Over its lifetime, there have been many variants of the T-38, but the Air Force has primarily relied on three. In addition to the basic T-38A, an AT-38B variant was developed for “fighter lead in training” at Holloman Air Force Base in New Mexico. The B variant adds a basic gunsight and weapons pods to the airframe to help pilots make the transition from UPT to advanced fighter maneuvers. More recently, nearly 500 T-38A models were modified by the Boeing Co. to the T-38C configuration. These modifications increased the power and reliability of the original J-85 engines, enlarged the engine inlets to help the engines breathe better, strengthened the wings and tail feathers, and modernized the cockpit with digital/head-up display (HUD) technology.

And then there is the T-38N. In the early days of NASA, astronauts flew a variety of military jets to remain proficient, including the aging F-102 Delta Dagger. However, it quickly became clear that a cost-effective airframe for astronaut travel and proficiency was needed. Enter the Talon. Since 1961 NASA has operated a fleet of as many as 32 T-38N variants. These T-38s have been upgraded with weather radar, modern flight management systems, and improved communication systems to allow for their frequent travel in the National Airspace System.
And the N models sport the space agency’s iconic paint scheme, featuring the NASA stripe down the fuselage and logo on the tail. During the space shuttle years, the T-38N was the primary means of transport for astronauts from Houston to Cape Canaveral in Florida. Every prelaunch press conference was conducted in front of a covey of gleaming NASA T-38s lending their stunning good looks to the occasion. And finally, no image of the space shuttle landing test program would be complete without a pair of T-38s flying chase.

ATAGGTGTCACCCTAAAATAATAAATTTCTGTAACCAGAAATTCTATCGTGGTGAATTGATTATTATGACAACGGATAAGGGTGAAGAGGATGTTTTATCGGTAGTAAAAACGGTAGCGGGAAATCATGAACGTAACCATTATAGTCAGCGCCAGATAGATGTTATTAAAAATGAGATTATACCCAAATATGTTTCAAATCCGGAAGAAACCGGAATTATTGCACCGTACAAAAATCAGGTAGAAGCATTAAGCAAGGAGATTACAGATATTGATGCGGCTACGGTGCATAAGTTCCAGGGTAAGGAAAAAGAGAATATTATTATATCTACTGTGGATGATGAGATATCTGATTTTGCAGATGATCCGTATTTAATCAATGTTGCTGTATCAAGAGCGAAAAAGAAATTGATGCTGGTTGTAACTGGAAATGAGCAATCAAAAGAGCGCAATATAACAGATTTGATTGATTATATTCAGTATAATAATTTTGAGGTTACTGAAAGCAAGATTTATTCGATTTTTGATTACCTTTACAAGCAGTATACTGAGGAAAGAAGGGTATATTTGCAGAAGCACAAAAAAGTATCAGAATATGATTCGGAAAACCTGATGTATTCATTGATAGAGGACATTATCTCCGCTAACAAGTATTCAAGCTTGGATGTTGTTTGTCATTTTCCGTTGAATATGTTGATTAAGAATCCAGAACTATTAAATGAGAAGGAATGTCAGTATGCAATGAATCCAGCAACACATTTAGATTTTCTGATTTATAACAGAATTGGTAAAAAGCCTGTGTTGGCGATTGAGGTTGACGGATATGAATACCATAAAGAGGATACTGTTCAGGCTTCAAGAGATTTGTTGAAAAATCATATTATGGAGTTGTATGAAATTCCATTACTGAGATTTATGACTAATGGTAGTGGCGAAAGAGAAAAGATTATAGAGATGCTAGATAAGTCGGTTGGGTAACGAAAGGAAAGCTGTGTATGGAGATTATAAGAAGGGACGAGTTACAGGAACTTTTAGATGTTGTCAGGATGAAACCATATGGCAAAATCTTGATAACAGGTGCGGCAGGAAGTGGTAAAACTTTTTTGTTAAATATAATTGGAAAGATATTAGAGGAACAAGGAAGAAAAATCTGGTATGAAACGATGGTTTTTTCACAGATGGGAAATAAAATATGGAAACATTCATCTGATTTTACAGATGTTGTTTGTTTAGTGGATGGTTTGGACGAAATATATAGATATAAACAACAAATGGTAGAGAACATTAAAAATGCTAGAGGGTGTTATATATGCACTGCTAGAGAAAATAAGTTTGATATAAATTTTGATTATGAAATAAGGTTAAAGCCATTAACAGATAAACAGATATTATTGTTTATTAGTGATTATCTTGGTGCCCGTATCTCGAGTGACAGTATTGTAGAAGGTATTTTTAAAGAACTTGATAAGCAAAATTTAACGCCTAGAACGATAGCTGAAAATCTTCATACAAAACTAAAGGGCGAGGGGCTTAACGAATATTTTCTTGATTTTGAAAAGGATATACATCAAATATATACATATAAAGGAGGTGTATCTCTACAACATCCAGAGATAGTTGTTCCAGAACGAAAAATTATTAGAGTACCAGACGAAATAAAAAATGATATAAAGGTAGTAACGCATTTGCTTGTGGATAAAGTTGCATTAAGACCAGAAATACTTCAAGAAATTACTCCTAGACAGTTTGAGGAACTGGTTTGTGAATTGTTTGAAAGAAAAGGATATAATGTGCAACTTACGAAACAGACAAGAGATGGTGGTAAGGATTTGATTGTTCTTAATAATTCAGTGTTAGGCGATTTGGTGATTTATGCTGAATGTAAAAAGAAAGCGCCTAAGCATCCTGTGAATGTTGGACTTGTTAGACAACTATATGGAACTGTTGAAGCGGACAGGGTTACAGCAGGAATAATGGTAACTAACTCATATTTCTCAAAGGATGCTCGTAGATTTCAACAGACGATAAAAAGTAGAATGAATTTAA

AdobeStock 500650302 Editorial Use Only Two Northrop T 38 Talon supersonic jet trainers displayed at Talon Park in the Johnson Space Center in Houston Texas USA copy
A pair of T-38 Talons permanently ready to launch at Johnson Space Center in Houston. [Adobe Stock]

For most people, the most iconic representation of the T-38 is the livery of the Air Force Thunderbirds. During the early 1970s gas shortages, the T-38 fit the bill as an economical yet high-performance demonstration aircraft. From 1974 until a tragic accident in 1982 during practice that claimed the lives of the four diamond pilots, the Air Force Thunderbirds flew the T-38 in flight demonstrations around the country. Additionally, SR-71, U2, B1, B2, and B-52 pilots, among others, flew the T-38 as a low-cost way to keep their edge.

So, this prompts the question: What is it like to fly the T-38? The more than 50,000 pilots who have flown the aircraft would tell you it flies as well as it looks. With the power to perform beautiful, 6,000- foot loops, a 720-degree-per-second roll rate, and 170-knot final approach speed, the airplane responds to the pilot’s slightest commands with immediate response. And hats off to T-38 instructor pilots (IPs). Since the T-38 does not feature the “stadium seating”—the instructor seat mounted well above the student’s—of more modern trainers, T-38 IPs master landing from the back seat without actually being able to see their touchdown point. And landing is the best part—just aim about 500 feet short of the runway threshold, and at the last second, pull back slightly on the stick, and the Talon will smoothly touchdown at the cruise speed of a Cirrus SR20 every time.
As mentioned, the Talon is scheduled to remain in service until the end of the decade, while its successor, the Boeing-Saab T-7 Red Hawk, comes online. When they finally retire, maybe more will find their way into private hands, just like the P-51 Mustangs that grace the air show circuit. So, next time you are at an airshow, look for this incredible plane lighting up the sky.
This article first appeared in the August 2023 print edition of Plane & Pilot.